Pork Exports Dip Slightly

US - Mexico is the biggest buyer of the country's pork and beef values are growing despite volumes staying low, according to USDA statistic compiled by the US Meat Export Federation (USMEF).
calendar icon 14 January 2013
clock icon 5 minute read

US pork exports for the first 11 months of 2012 continued to exceed the record-setting pace of 2011, the value of beef exports remained slightly above 2011’s record levels despite continued lower volumes.

With only one month yet to be recorded for 2012, pork exports continue to top 2011 levels by two per cent in volume (2,075,974 mt) and five per cent in value ($5.8 billion), while totals for November declined 7.7 per cent in volume and 5.4 per cent in value versus last year. It is important to note, however, that November 2011 ranks as the second-best month in history (behind October 2012) for U.S. pork exports.

Mexico continues to perform as the United States’ top pork volume destination, with November’s totals up 7.2 percent in volume and 4.6 percent in value, pushing the 11-month totals to 550,408 mt (up 15 percent) valued at just over $1 billion (up 11 per cent).

Although exports to Japan are trailing 2011 volume, they could still eclipse the $2 billion mark this year, with value up 3 per cent through November and volume down 6 percent.

Other top pork markets in November were Canada (up 15.3 per cent in volume and 17.1 per cent in value), South Korea (up 26.4 per cent in volume and 8.5 per cent in value), Russia (up 100 per cent in volume and 78.7 percent in value), and Central/South America (up 21.1 per cent in volume and 10 per cent in value).

With U.S. production declining in 2012, beef exports fell a modest 1 per cent in value on a 13.3 per cent drop in volume in November. For the year, volumes are down 11 per cent (1,043,151 mt) but the value of those exports is $5.05 billion – still 2 per cent above the record-setting value pace of 2011.

Canada (up 18.5 per cent in volume and 37.8 per cent in value), Hong Kong (up 18.8 percent and 62.6 per cent in volume and value, respectively), Russia (up 19 per cent in volume and 4 per cent in value) and Central/South America (up 42.4 per cent in volume and 56.3 per cent in value; including record exports to Chile, up 119 per cent) were the top-performing beef export markets in November. Export value to South Korea increased nearly 6 per cent on a slight decline in volume.

“Volume has been an issue for beef exports all year,“ noted USMEF President and CEO Philip Seng. “That continued in November, but an appreciated value of those products has helped the industry hold its own in a challenging year.“

Beef exports to price-sensitive markets like Mexico are down this year, but the value of exports to premium markets like Japan (up 19 per cent for the year) and Canada (up 13 per cent) continue to grow even as volumes remain low.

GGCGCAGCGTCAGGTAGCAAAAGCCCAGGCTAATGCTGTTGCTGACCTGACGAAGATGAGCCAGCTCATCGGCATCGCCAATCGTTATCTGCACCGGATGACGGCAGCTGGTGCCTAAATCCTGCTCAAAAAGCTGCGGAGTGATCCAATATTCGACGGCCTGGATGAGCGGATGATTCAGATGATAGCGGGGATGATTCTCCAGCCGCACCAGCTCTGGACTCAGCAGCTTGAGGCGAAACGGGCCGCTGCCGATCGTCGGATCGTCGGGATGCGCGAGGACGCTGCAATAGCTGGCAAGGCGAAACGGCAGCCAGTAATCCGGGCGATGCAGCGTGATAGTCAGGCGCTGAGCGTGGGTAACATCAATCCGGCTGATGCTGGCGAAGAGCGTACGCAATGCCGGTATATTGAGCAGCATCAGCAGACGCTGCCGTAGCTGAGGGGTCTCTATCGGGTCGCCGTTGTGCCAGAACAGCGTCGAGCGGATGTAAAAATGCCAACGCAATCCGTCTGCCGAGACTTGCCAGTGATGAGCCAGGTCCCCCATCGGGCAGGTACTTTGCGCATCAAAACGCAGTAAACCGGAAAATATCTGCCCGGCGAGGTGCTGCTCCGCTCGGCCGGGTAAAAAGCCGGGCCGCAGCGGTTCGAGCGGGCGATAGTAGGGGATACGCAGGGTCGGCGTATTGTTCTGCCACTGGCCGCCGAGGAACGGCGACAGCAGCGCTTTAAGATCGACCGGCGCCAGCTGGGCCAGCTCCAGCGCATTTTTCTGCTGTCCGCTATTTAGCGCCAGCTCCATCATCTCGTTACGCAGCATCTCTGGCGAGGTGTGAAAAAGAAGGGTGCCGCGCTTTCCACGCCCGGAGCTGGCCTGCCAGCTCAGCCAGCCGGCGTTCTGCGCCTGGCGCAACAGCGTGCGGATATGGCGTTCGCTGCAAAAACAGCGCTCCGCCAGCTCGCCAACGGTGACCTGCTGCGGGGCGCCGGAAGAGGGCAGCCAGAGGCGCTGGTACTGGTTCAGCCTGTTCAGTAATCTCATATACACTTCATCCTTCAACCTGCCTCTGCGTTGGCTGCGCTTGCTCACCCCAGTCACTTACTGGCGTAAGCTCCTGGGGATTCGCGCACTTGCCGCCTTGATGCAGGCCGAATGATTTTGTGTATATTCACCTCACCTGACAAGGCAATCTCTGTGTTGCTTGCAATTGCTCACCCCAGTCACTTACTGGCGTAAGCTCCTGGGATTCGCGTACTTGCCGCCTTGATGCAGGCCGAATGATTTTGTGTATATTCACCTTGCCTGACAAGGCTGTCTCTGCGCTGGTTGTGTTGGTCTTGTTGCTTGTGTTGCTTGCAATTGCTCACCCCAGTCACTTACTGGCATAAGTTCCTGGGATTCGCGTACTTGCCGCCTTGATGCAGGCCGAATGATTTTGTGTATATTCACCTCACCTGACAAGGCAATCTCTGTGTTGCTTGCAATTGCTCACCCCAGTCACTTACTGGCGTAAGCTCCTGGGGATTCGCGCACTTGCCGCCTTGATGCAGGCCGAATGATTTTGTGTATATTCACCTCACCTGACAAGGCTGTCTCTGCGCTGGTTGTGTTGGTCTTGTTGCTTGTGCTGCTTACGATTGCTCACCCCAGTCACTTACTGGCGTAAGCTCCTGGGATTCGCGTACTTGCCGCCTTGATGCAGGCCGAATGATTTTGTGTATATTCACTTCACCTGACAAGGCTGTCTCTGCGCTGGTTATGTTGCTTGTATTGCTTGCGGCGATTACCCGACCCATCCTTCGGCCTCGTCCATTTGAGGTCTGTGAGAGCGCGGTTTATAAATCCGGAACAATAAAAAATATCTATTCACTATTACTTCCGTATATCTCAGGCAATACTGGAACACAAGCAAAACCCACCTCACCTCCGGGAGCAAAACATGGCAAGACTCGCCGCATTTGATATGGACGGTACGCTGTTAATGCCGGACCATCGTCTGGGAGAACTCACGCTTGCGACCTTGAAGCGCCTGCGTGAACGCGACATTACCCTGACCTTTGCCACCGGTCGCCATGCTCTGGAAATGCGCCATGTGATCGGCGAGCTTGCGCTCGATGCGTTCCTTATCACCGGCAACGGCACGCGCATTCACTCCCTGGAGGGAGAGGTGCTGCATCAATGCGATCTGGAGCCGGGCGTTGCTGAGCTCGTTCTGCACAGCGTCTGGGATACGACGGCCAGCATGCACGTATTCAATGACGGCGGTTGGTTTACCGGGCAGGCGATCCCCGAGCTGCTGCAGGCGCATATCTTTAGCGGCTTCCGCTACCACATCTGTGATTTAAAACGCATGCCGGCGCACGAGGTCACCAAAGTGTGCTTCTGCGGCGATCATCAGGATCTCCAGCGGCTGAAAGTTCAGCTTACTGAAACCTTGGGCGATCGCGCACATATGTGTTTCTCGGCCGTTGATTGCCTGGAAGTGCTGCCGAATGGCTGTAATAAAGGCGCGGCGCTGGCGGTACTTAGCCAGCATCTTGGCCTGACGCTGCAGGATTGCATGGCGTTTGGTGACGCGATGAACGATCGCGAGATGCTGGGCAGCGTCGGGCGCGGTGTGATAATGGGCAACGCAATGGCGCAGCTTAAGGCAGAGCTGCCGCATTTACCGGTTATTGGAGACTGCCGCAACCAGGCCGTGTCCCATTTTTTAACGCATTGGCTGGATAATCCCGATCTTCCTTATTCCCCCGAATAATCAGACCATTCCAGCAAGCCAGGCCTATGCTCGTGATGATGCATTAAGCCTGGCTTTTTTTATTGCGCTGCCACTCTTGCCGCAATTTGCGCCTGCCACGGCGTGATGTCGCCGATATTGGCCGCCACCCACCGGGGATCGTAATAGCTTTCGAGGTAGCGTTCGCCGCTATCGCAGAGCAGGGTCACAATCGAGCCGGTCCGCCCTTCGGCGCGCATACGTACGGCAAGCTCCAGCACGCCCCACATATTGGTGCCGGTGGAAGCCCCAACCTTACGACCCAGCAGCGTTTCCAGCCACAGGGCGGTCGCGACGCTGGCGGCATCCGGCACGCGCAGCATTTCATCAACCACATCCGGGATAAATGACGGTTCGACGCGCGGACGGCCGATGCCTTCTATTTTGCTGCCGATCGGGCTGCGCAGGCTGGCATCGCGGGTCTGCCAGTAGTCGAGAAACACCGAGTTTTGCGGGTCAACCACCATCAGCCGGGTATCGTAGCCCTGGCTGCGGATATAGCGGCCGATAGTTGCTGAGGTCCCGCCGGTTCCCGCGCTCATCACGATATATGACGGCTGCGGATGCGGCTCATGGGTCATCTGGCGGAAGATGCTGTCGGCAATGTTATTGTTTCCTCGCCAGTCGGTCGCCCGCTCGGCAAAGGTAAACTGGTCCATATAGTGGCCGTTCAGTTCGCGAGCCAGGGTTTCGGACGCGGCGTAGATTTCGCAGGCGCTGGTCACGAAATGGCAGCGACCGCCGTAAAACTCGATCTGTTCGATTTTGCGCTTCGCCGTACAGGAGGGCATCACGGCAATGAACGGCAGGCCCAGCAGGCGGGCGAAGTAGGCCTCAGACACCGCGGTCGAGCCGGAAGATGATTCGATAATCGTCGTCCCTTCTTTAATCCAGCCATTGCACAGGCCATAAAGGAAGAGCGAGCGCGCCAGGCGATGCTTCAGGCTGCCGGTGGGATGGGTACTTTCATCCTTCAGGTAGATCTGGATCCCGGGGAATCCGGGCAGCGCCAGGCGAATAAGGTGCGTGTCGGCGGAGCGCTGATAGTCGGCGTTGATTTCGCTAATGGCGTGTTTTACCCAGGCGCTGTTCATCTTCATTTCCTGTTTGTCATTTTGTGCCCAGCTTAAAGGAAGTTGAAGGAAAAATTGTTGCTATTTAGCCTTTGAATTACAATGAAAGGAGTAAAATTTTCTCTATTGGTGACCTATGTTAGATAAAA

Another positive for beef exporters is the rebound of the Taiwan market, which was once a top five U.S. beef export market but was hindered for most of this year by ractopamine-related barriers that have since been resolved.

In November, the value of beef sales to Taiwan jumped 13.7 per cent over last year on slightly reduced volumes. For the year, exports to Taiwan are down 48 per cent in volume and 40 per cent in value, but recent numbers are encouraging for 2013. Pork exports to Taiwan, however, continue to be affected by Taiwanese restrictions on products with ractopamine residues.

“There is no question that rising production costs and slowing economic growth have kept buyers on the sidelines or moved them toward less expensive options,“ said Seng.

He noted that higher domestic meat production in certain markets (such as Korea, Japan and China) also have affected exports this year. Market access issues – such as Indonesia’s tighter import quotas aimed at boosting domestic production and Saudi Arabia’s closure due to BSE – have also impacted exports.

“While volumes are lower, the quality and reputation of U.S. red meat products have helped support higher values, and that is not a statement that most of our competitors in the international marketplace can make,“ he said.

Year-to-date, U.S. pork exports account for 27 per cent of total production (23.5 percent for just muscle cuts) and the per-head export value is $56.12 – up 3 per cent from last year. Beef exports account for 12.6 per cent of total production (9.8 percent for just muscle cuts) with a per-head value of $214.64, up 5 per cent from last year.

Complete export results for pork, beef and lamb are available online.

Export statistics refer to both muscle cuts and variety meat unless otherwise noted One metric ton (mt) = 2,204.622 pounds

Michael Priestley

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